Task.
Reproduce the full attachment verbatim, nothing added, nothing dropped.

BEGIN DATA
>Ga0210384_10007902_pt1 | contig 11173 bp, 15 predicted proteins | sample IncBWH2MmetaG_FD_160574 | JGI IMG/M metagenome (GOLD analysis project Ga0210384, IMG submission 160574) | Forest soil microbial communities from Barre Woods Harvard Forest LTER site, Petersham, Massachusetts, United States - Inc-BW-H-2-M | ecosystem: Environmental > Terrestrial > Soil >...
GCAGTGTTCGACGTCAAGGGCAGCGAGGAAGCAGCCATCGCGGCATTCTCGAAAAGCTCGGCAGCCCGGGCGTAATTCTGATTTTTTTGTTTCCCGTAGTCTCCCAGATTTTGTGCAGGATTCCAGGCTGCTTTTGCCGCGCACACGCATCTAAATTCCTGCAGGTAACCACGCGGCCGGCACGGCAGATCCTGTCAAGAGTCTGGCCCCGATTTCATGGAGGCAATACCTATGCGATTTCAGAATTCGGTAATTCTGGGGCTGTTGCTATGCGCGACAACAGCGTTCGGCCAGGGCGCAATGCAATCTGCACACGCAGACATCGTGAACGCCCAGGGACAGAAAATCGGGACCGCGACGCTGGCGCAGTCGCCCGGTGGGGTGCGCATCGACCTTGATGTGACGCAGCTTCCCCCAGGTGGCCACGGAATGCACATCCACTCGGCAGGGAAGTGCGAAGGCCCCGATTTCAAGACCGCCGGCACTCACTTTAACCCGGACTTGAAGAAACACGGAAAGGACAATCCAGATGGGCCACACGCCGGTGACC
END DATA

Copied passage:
>Ga0210384_10007902_pt1 | contig 11173 bp, 15 predicted proteins | sample IncBWH2MmetaG_FD_160574 | JGI IMG/M metagenome (GOLD analysis project Ga0210384, IMG submission 160574) | Forest soil microbial communities from Barre Woods Harvard Forest LTER site, Petersham, Massachusetts, United States - Inc-BW-H-2-M | ecosystem: Environmental > Terrestrial > Soil >...
GCAGTGTTCGACGTCAAGGGCAGCGAGGAAGCAGCCATCGCGGCATTCTCGAAAAGCTCGGCAGCCCGGGCGTAATTCTGATTTTTTTGTTTCCCGTAGTCTCCCAGATTTTGTGCAGGATTCCAGGCTGCTTTTGCCGCGCACACGCATCTAAATTCCTGCAGGTAACCACGCGGCCGGCACGGCAGATCCTGTCAAGAGTCTGGCCCCGATTTCATGGAGGCAATACCTATGCGATTTCAGAATTCGGTAATTCTGGGGCTGTTGCTATGCGCGACAACAGCGTTCGGCCAGGGCGCAATGCAATCTGCACACGCAGACATCGTGAACGCCCAGGGACAGAAAATCGGGACCGCGACGCTGGCGCAGTCGCCCGGTGGGGTGCGCATCGACCTTGATGTGACGCAGCTTCCCCCAGGTGGCCACGGAATGCACATCCACTCGGCAGGGAAGTGCGAAGGCCCCGATTTCAAGACCGCCGGCACTCACTTTAACCCGGACTTGAAGAAACACGGAAAGGACAATCCAGATGGGCCACACGCCGGTGACC